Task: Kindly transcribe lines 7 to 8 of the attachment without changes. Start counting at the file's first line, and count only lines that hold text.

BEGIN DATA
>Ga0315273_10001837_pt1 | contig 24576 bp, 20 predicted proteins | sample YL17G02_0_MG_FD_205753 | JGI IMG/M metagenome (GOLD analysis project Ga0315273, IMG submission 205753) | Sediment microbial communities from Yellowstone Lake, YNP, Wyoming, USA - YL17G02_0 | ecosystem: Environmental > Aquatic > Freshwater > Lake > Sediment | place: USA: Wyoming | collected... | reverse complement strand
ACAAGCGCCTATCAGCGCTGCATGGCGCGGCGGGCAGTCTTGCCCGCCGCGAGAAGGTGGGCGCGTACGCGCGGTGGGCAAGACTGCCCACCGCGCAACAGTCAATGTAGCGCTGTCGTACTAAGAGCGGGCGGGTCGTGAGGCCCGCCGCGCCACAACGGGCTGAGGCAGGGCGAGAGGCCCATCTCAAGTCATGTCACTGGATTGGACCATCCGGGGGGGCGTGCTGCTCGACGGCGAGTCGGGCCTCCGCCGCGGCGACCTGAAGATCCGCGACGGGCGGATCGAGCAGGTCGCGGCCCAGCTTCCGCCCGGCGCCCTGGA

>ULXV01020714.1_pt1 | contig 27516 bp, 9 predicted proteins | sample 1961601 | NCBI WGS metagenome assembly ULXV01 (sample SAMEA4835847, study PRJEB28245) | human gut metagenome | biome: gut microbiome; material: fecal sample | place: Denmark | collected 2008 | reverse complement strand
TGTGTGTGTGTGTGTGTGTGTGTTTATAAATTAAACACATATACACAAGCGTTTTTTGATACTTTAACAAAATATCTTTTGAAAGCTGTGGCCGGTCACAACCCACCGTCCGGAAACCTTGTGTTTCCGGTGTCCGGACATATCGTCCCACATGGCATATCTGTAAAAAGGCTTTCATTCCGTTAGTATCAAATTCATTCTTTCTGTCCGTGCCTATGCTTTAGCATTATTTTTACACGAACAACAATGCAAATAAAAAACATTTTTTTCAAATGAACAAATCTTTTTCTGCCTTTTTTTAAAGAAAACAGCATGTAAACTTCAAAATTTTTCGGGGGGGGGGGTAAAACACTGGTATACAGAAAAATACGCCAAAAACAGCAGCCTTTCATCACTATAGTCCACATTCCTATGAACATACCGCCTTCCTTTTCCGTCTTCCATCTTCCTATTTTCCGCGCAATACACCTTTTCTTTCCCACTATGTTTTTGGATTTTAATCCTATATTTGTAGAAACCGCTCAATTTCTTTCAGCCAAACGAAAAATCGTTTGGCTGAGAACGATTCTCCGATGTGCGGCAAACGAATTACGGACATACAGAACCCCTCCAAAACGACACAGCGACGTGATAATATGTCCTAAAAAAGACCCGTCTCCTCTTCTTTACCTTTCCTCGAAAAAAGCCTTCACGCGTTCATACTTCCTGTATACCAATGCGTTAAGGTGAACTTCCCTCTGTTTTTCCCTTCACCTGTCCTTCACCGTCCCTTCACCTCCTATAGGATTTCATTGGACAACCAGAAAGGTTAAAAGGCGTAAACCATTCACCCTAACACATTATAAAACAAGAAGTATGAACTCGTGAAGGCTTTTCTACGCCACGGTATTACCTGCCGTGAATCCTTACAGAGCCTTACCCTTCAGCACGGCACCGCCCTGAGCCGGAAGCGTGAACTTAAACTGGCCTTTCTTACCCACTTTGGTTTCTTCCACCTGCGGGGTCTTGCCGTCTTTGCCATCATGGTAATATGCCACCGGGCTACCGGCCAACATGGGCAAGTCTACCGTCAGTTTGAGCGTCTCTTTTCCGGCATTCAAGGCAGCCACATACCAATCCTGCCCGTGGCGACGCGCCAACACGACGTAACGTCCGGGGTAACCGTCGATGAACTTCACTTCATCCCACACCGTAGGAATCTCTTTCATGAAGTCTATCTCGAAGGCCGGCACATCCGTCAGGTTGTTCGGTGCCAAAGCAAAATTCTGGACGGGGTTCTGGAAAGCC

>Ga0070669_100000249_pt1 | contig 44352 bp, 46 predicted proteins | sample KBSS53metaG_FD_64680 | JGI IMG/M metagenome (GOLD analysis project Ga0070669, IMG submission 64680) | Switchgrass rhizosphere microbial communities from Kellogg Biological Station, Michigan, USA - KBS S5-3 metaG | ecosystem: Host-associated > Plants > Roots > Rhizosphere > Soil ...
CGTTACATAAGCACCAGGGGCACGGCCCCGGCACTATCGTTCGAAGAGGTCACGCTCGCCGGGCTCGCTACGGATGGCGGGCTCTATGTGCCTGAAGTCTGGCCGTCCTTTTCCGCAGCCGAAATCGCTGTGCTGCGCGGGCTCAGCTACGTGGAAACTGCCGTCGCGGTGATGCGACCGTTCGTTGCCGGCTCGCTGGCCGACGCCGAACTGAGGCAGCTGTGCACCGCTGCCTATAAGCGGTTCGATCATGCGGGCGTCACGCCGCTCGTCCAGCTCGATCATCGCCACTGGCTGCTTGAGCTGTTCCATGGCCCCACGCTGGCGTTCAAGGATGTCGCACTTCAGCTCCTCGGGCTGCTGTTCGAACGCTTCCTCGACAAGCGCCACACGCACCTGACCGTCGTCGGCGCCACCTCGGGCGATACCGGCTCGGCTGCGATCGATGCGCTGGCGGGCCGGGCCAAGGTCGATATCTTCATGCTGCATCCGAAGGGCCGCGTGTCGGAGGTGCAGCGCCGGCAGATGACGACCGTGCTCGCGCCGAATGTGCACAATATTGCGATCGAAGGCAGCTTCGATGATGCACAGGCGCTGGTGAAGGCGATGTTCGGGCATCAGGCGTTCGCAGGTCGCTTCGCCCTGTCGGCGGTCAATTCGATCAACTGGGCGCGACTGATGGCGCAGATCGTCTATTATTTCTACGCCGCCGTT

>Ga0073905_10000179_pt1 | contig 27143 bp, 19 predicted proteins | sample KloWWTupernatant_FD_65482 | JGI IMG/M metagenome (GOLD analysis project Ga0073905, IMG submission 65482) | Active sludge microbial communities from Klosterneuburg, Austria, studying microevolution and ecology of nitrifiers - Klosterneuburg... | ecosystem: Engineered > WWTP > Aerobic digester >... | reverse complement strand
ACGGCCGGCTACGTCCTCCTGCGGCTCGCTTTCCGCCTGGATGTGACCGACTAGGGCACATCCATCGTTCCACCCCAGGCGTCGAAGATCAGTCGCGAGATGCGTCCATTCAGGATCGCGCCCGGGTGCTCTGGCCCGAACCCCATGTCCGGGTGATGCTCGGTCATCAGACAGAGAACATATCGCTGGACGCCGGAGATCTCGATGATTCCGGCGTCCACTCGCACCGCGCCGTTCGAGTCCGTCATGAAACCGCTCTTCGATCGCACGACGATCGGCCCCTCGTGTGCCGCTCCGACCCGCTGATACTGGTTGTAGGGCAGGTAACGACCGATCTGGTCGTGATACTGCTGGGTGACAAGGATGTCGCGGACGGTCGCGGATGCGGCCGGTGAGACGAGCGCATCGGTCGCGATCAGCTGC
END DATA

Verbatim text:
>Ga0073905_10000179_pt1 | contig 27143 bp, 19 predicted proteins | sample KloWWTupernatant_FD_65482 | JGI IMG/M metagenome (GOLD analysis project Ga0073905, IMG submission 65482) | Active sludge microbial communities from Klosterneuburg, Austria, studying microevolution and ecology of nitrifiers - Klosterneuburg... | ecosystem: Engineered > WWTP > Aerobic digester >... | reverse complement strand
ACGGCCGGCTACGTCCTCCTGCGGCTCGCTTTCCGCCTGGATGTGACCGACTAGGGCACATCCATCGTTCCACCCCAGGCGTCGAAGATCAGTCGCGAGATGCGTCCATTCAGGATCGCGCCCGGGTGCTCTGGCCCGAACCCCATGTCCGGGTGATGCTCGGTCATCAGACAGAGAACATATCGCTGGACGCCGGAGATCTCGATGATTCCGGCGTCCACTCGCACCGCGCCGTTCGAGTCCGTCATGAAACCGCTCTTCGATCGCACGACGATCGGCCCCTCGTGTGCCGCTCCGACCCGCTGATACTGGTTGTAGGGCAGGTAACGACCGATCTGGTCGTGATACTGCTGGGTGACAAGGATGTCGCGGACGGTCGCGGATGCGGCCGGTGAGACGAGCGCATCGGTCGCGATCAGCTGC